Professor Ernest Scott

Ernest Scott was born in Northampton, England, on 21 June 1867, and migrated to Australia in 1892.

He worked as a journalist for the Globe (London, UK) and then for The Herald (Melbourne, Vic.). Scott then became a Hansard writer for the Victorian parliament, and then the Commonwealth parliament.

As an avid history buff, Scott had turned his hand to writing books about Australian history. Due to his talents and knowledge, he was appointed to the position of Professor of History at the University of Melbourne in 1913. In June 1939, just a few months before his death, Professor Scott was made a Knight Bachelor.

Sir Ernest Scott died in Melbourne, on 6 December 1939.

Books by Ernest Scott:
[Books arranged by year of publication.]
1910: Terre Napoleon: A History of French Explorations and Projects in Australia, London: Methuen
1912: Laperouse, Sydney: Angus & Robertson
1914: The Life of Captain Matthew Flinders, R.N., Sydney: Angus & Robertson
1916: A Short History of Australia, London: Oxford University Press [first published in 1916; the 1936 edition was the last edition published before his death]
1917: The History of Victoria, [Melbourne: Government Statist’s Office]
1920: Men and Thought in Modern History, Melbourne: Macmillan
1925: History and Historical Problems, London: Oxford University Press
1929: Australian Discovery by Land, London: Dent (editor)
1929: Australian Discovery by Sea, London: Dent (editor)
1935: Lord Robert Cecil’s Gold Fields Diary, Melbourne: Melbourne University Press (editor)
1936: Australia During the War (vol. XI of the Official History of Australia in the War of 1914-1918), Sydney: Angus & Robertson
1936: Historical Memoir of the Melbourne Club, Melbourne: Specialty Press
1936: A History of the University of Melbourne, Melbourne: Melbourne University Press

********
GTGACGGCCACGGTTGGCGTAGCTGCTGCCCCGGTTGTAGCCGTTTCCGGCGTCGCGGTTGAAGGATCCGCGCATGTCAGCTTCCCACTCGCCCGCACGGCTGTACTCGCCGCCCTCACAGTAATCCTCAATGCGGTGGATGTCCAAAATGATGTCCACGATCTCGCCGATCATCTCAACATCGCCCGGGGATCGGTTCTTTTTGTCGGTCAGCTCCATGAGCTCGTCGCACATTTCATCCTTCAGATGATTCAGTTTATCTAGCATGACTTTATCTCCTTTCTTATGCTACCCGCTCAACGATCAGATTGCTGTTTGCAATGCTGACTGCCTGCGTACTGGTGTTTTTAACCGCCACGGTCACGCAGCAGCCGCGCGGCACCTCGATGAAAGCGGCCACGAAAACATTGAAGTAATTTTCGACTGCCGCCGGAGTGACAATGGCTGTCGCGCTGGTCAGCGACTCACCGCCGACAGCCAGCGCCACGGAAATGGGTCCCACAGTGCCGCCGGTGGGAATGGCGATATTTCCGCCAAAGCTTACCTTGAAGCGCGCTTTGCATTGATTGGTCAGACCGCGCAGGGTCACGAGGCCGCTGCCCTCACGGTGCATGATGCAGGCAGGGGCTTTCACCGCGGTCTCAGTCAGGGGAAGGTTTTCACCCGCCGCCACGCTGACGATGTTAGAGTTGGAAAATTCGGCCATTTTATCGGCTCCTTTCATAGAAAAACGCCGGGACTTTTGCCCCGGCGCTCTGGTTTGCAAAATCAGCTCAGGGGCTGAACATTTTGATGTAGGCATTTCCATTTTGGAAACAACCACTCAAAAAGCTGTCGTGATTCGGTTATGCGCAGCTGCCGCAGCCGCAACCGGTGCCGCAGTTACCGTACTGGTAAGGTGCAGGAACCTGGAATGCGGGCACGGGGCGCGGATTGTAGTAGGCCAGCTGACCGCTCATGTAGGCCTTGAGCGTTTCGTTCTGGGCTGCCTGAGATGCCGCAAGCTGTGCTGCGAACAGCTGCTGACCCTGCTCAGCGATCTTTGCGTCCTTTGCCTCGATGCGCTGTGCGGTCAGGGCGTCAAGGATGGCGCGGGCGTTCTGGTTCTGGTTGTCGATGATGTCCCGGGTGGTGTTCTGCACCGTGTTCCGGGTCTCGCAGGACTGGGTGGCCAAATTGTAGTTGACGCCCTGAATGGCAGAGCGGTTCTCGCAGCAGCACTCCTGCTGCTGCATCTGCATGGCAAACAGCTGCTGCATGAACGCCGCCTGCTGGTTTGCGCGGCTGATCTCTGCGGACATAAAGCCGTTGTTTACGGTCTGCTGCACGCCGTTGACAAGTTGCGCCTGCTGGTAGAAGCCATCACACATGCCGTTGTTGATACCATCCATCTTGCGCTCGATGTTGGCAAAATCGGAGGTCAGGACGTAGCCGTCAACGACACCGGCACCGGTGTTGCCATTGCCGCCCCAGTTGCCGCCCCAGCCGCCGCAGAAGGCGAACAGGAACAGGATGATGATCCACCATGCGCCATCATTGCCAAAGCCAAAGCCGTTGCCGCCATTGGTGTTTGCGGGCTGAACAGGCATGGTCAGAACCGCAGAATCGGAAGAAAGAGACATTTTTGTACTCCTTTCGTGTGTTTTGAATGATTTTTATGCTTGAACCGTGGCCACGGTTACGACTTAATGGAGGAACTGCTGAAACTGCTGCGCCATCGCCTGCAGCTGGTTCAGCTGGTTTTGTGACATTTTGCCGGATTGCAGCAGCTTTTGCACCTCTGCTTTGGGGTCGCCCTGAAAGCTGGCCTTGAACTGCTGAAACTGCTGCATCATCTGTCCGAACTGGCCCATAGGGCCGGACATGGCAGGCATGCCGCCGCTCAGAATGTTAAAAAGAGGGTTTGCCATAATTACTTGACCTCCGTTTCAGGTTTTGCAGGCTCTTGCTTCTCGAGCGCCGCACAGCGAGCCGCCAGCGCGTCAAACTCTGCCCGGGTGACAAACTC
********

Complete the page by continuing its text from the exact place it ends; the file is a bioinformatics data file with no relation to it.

Selected articles by Ernest Scott:
An Australian Tercentenary [21 October 1916]
An article regarding Dirk Hartog’s discovery of Australia.

The “Men who made Australia” series (12 articles):
1. Matthew Flinders: His achievements and tragedy [20 May 1939]
2. John Macarthur: Who gave this country wool [27 May 1939]
3. Macquarie, who adopted the name Australia [3 June 1939]
An article about Lachlan Macquarie, Governor of New South Wales 1810-1821.
4. James Stirling, who founded Western Australia [10 June 1939]
5. Sturt and the great river system: “Greatest Australian Explorer” [17 June 1939]
An article about the explorer Charles Sturt (1795-1869).
6. Strzelecki, who first found gold in the continent [24 June 1939]
An article about the explorer Count Paul de Strzelecki (1797-1873).
7. Two elopements and a colonising theory [1 July 1939]
An article about the author and politician Edward Gibbon Wakefield (1796-1862).
8. George Fife Angas, the man who made South Australia [8 July 1939]
9. Adventures and tragedy of the mysterious Leichhardt [15 July 1939]
An article about the explorer Ludwig Leichhardt (1813-1848).
10. Edmund Barton, the great federal leader [22 July 1939]
11. Alfred Deakin — statesman, orator, and seer [29 July 1939]
12. John Monash, soldier, engineer and scholar [5 August 1939]

References:
Kathleen Fitzpatrick, “Scott, Sir Ernest (1867–1939), Australian Dictionary of Biography, National Centre of Biography, Australian National University
Death of Professor Sir Ernest Scott: Eminent historian”, The Advertiser (Adelaide, SA), 7 December 1939, p. 16
Sir Ernest Scott: Death in Melbourne”, The Sydney Morning Herald (Sydney, NSW), 7 December 1939, p. 10
Late news”, The Age (Melbourne, Vic.), 7 December 1939, p. 9 [see section “Sir Ernest Scott dead”]
Personal and obituary paragraphs”, The Australasian (Melbourne, Vic.), 16 December 1939, p. 26 [see section “Sir Ernest Scott (V.)”]
Ernest Scott Prize”, Melbourne University

Further information:
Ernest Scott”, Wikipedia

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